Although this strategy is partly designed to compete against Amazon’s globally efficient low-cost model, it is also adopting one of its competitor’s strengths. Like every customer, I have my own personal experience of Amazon, through its recommendation engine and what it knows about me from 20 years of orders. If I’d walked through the door of a Barnes & Noble last year, I’d have had the same experience as any other customer in any of their stores. Now, the neighbourhood I live in – part of the story I narrate through my life choices – can be reflected in my Barnes & Noble.

The benefit for bookstore employees in helping create the unique stories of their own shop are borne out by experiences in the UK's Waterstones chain (whose CEO James Daunt is now running Barnes & Noble). Staff enjoy recommending books they love, the opportunity to talk about books to colleagues and customers, and the passion for the subject that is apparent in the company 7.

Cities too are curating their own stories, distinct from the global narrative that has influenced them in recent decades. Barcelona, where mass tourism has become particularly controversial, is changing laws 8 to encourage visitors rather than tourists, people who will participate in and enrich its culture with their own stories instead of diluting it with a universal story built on cheap flights and cheap beer.

We even see this form of entrepreneurship in politics: the Trump campaign has monetized stories about election fraud to raise $200 million in donations since the US election. The Biden campaign told its own stories to its own audience, raising over $1.7 billion during 2020 9. Nigel Farage, promoter of Brexit, has launched a financial product aimed at people who buy into his story of 'taking back control' – in this case not from the EU, but from the banks. Whatever your view of the objective truth of these stories, they have a clear hold on their audience.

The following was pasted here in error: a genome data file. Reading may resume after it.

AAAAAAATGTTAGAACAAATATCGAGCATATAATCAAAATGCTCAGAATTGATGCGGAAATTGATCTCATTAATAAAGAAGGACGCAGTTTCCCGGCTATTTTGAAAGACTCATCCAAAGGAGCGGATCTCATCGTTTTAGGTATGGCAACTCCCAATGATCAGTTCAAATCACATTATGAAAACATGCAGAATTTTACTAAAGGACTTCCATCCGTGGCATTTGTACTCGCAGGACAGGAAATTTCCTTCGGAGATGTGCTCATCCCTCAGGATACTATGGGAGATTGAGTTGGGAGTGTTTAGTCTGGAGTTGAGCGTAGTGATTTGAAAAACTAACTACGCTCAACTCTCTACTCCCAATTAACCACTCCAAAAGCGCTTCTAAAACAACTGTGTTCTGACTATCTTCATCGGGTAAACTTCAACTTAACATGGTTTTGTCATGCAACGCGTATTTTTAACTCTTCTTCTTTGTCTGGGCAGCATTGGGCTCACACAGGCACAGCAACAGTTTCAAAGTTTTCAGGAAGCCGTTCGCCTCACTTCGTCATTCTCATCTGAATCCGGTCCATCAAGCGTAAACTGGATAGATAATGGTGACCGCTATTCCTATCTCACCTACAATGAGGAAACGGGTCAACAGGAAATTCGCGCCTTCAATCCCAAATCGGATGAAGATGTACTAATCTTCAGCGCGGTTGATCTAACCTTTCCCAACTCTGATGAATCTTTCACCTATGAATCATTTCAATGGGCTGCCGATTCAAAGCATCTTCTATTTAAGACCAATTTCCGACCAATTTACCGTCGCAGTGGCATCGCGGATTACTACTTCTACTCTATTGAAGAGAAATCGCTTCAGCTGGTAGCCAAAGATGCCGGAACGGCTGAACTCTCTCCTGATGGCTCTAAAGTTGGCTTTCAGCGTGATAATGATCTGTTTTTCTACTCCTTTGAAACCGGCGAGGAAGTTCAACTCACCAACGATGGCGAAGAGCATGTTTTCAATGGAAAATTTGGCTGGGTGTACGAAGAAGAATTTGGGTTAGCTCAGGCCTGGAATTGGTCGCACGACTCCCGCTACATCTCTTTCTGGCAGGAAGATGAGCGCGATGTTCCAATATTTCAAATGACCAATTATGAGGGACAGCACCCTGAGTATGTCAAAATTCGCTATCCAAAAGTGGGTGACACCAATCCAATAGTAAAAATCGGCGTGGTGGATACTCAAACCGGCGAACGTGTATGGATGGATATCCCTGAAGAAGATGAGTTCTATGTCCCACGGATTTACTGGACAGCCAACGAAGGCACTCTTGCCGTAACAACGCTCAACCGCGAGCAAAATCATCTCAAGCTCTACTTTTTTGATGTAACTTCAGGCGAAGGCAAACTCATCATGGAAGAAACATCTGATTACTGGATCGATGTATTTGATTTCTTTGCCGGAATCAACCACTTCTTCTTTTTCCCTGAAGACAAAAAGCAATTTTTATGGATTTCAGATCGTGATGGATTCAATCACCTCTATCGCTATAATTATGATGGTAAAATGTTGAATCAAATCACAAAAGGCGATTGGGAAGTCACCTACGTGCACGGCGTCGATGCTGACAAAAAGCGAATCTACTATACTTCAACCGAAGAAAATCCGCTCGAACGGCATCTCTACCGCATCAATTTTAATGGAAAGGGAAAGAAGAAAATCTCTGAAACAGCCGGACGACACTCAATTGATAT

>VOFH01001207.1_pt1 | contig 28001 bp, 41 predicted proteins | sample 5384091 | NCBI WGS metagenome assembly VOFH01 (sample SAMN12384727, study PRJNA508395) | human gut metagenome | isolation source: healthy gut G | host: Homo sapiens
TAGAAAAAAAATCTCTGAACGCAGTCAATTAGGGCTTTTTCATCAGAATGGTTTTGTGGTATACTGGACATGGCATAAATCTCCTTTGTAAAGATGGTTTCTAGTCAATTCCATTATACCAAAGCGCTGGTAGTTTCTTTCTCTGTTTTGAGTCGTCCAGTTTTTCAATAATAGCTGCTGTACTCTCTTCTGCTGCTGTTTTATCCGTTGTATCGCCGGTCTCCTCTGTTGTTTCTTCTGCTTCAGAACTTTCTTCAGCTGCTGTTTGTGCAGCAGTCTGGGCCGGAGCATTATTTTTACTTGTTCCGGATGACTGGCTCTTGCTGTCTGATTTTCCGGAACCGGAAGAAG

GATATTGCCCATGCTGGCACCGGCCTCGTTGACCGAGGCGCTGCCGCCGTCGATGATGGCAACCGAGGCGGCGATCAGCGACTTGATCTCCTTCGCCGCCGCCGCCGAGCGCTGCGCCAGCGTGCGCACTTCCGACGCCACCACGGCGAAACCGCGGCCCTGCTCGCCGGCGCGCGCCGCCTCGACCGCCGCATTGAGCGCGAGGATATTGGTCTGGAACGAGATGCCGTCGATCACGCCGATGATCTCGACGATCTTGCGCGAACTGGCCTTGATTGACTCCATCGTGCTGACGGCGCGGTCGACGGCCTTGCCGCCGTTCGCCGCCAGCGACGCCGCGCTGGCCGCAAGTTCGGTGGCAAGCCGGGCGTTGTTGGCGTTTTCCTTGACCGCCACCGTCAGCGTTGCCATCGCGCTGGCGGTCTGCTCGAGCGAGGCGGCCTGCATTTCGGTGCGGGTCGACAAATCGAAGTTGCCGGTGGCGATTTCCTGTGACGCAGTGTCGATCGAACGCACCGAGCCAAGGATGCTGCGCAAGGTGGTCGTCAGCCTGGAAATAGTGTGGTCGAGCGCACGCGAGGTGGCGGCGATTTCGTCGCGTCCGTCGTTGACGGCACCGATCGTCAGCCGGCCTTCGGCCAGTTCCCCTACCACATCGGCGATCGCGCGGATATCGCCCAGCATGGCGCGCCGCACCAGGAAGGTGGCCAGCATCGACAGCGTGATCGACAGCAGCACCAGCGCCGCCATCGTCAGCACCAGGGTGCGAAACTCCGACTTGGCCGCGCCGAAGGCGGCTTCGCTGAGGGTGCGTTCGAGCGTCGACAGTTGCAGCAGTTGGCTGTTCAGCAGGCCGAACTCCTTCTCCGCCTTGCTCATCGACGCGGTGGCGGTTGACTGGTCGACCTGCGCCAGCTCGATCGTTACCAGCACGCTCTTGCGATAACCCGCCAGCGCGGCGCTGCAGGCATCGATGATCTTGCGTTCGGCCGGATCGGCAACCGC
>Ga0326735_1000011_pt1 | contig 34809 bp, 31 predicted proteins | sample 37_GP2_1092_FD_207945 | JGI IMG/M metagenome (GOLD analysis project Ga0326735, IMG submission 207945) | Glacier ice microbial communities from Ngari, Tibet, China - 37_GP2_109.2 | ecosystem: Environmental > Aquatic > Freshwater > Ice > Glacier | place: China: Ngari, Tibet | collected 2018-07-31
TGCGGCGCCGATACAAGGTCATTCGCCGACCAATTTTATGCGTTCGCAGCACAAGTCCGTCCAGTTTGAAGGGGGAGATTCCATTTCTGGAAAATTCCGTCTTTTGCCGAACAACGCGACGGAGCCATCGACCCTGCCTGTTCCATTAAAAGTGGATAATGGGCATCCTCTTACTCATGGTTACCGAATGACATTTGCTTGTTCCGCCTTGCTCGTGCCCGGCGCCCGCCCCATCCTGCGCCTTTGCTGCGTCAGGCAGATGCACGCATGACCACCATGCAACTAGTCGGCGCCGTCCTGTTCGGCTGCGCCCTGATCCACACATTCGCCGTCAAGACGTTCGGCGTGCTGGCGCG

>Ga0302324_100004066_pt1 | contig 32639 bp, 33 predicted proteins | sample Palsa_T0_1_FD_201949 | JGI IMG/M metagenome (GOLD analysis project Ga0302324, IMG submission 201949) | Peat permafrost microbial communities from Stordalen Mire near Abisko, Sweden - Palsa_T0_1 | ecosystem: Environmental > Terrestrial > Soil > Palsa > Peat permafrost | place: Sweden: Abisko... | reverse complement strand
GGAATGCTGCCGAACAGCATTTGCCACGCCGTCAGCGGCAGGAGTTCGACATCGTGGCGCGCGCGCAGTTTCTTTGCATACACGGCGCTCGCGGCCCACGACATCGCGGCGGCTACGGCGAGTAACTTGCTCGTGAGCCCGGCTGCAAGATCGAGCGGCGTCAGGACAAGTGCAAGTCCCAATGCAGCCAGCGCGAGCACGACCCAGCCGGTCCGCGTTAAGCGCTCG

Smaller companies are also part of this trend – in many ways they are leading it. Sujan Patel 10 quotes the founder of jewelry brand Dannijo saying that companies must 'create narratives that are so compelling to consumers, they want to build your products into their lives.'

Automating the NarrativeAutomating the Narrative

The trend of automation has historically been a phenomenon of the production side of the economy. The agricultural advances of the Middle Ages, the industrial revolution, car assembly lines, mass computerisation from the 1970s onwards, all made industry more efficient at creating stuff. Now, as the story becomes a bigger component of what is purchased, a part of the production process takes place inside the mind of the customer, where that story unfolds. The product is an intangible creation that emerges from a joint effort – the company's invention, and the customer's participation in the narrative.